Mayor Eric Adams is now claiming tests show there’s no arsenic in the water at a Lower East Side public housing development — but the New York City Housing Authority has been flushing out the taps before administering the updated tests.
Mayor Adams and NYCHA first let the public and tenants of the Jacob Riis Houses know about the arsenic test results shortly before midnight on Sept. 2, three days after an environmental firm hired by NYCHA found levels of arsenic in the water there that made the water undrinkable.
Since then, the Adams administration has repeatedly issued statements declaring that subsequent tests show no trace of arsenic in the water at Riis. But the statements do not reveal that NYCHA is first flushing out the taps before taking samples — turning on faucets and letting the water first flow for three to four hours first.
In response to THE CITY’s questions about testing after flushing out the system, mayoral spokesperson Charles Lutvak replied via email, “The system was flushed at the recommendation of DOHMH [the cityDepartment of Health and Mental Hygiene]. That step was taken after the water supply entering the building was determined to be free of arsenic in order to understand if something in the building was responsible for putting arsenic into the water inside the building.”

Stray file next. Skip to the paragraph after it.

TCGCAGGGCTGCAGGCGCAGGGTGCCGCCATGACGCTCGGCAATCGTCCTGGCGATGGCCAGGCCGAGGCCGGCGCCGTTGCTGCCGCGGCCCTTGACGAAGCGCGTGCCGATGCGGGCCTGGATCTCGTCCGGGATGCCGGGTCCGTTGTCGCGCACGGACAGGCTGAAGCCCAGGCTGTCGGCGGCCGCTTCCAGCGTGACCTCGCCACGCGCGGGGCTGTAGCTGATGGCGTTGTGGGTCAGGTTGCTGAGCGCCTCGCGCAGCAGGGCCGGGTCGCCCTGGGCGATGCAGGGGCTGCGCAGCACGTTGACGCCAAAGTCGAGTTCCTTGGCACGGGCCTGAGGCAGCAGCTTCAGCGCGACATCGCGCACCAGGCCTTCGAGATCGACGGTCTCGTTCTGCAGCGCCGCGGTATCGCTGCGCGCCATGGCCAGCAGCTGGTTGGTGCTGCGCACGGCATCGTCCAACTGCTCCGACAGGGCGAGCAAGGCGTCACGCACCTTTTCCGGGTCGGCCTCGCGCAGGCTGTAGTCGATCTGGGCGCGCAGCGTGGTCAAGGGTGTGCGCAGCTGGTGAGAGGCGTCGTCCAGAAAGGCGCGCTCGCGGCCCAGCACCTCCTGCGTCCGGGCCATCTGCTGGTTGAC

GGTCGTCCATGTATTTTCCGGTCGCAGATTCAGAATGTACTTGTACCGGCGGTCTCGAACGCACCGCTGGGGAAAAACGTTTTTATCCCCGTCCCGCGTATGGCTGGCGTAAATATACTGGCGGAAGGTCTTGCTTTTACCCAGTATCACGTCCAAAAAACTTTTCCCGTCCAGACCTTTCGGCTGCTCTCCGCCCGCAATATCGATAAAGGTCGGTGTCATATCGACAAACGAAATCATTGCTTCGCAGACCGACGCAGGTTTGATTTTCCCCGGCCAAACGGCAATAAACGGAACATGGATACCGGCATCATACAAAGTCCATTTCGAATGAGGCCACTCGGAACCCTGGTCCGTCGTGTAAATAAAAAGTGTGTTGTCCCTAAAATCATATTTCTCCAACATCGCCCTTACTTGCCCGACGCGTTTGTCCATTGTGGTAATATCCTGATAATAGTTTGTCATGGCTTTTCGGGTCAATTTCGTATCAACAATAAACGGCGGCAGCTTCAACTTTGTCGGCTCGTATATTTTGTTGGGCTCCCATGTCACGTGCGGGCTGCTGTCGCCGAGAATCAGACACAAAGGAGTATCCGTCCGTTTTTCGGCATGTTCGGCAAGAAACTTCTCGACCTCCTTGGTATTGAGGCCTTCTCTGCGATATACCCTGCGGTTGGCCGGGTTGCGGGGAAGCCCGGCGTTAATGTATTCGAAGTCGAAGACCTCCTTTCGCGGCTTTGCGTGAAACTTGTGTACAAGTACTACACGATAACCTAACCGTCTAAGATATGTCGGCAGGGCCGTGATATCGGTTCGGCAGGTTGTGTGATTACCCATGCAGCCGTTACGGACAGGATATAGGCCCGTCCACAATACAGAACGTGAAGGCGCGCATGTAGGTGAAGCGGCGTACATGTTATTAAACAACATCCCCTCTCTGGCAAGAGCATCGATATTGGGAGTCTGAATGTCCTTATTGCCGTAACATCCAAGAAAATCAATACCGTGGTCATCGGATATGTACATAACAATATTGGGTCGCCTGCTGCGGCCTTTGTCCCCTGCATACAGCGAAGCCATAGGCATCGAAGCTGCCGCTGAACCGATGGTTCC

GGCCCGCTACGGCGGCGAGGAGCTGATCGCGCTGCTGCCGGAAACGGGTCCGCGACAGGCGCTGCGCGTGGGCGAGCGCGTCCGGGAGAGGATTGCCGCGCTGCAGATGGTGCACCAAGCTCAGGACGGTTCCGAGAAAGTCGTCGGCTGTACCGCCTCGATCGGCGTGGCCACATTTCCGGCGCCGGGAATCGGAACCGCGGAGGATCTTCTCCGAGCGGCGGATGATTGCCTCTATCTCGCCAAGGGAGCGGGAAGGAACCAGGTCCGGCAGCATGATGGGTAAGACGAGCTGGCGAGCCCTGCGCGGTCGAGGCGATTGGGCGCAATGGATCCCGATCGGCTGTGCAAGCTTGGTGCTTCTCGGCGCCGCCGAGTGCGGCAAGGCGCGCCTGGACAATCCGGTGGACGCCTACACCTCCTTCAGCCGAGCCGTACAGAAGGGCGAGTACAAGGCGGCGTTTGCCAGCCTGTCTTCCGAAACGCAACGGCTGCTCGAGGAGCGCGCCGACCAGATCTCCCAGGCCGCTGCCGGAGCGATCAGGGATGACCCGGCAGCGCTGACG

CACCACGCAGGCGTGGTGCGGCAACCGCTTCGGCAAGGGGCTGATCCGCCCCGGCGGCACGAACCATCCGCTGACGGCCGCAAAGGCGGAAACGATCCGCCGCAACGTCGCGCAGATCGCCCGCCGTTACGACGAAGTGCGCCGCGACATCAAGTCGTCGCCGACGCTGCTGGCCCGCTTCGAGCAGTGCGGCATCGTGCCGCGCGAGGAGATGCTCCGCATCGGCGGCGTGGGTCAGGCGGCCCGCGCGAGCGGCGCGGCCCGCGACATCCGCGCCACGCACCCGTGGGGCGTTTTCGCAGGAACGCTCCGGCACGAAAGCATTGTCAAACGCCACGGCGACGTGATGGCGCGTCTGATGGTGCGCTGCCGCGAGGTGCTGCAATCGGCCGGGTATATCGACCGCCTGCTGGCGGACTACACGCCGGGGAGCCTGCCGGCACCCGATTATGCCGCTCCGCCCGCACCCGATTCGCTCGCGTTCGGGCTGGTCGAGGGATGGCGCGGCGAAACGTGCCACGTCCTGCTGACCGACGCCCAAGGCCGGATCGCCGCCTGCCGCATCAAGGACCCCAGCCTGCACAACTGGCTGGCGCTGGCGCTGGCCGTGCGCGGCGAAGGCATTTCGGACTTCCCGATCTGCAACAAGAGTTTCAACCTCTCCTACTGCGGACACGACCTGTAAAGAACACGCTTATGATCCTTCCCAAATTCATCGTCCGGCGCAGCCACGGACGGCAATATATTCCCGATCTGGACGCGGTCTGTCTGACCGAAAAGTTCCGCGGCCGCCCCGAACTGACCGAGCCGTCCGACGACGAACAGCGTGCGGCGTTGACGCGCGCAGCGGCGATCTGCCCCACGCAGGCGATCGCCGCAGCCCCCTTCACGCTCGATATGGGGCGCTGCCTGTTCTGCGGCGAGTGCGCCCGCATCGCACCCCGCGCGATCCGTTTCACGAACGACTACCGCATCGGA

He added: “If the system is flushed and then the water continues to be clean, you can conclude that there is no issue. This is what helps us reach the conclusion that we faced a likely false positive.”
But Assemblymember Harvey Epstein (D-Manhattan), whose district includes Riis, said this strategy will prevent NYCHA from knowing the full scope of the contamination.
“They could have tested it before it was flushed, and instead they test it after,” Epstein, who said he’s been hounding Adams’ team for straight answers since the crisis erupted last week, told THE CITY on Thursday. “They’re flushing everything, so what if [arsenic] reappears in a month?”
A community meeting is scheduled to take place Friday at P.S. 34, at East 12th Street and Avenue D next to Riis. Officials from City Hall, NYCHA, the Department of Environmental Protection (DEP) and DOHMH have been invited to attend.
The discovery of the poisonous material in Riis’ tap water has raised questions about how long different parts of Adams administration — including City Hall, NYCHA, DEP and DOHMH — knew about the test results before letting the 2,600 tenants who live there know about them.
Adams first announced the findings after 11 p.m. on Friday, several hours after THE CITY first began asking about the tainted water. That night and into the next morning, city health officials began urging tenants not to drink or cook with the water until it could be flushed out, retested and deemed safe.
That strategy, however, means that NYCHA may never know the extent of the problem, and without that information it may be impossible to figure out how arsenic got in there in the first place, Epstein argued.
Late Wednesday, Lutvak issued another statement touting the latest test results — without making clear the city was testing a system that had already been flushed out.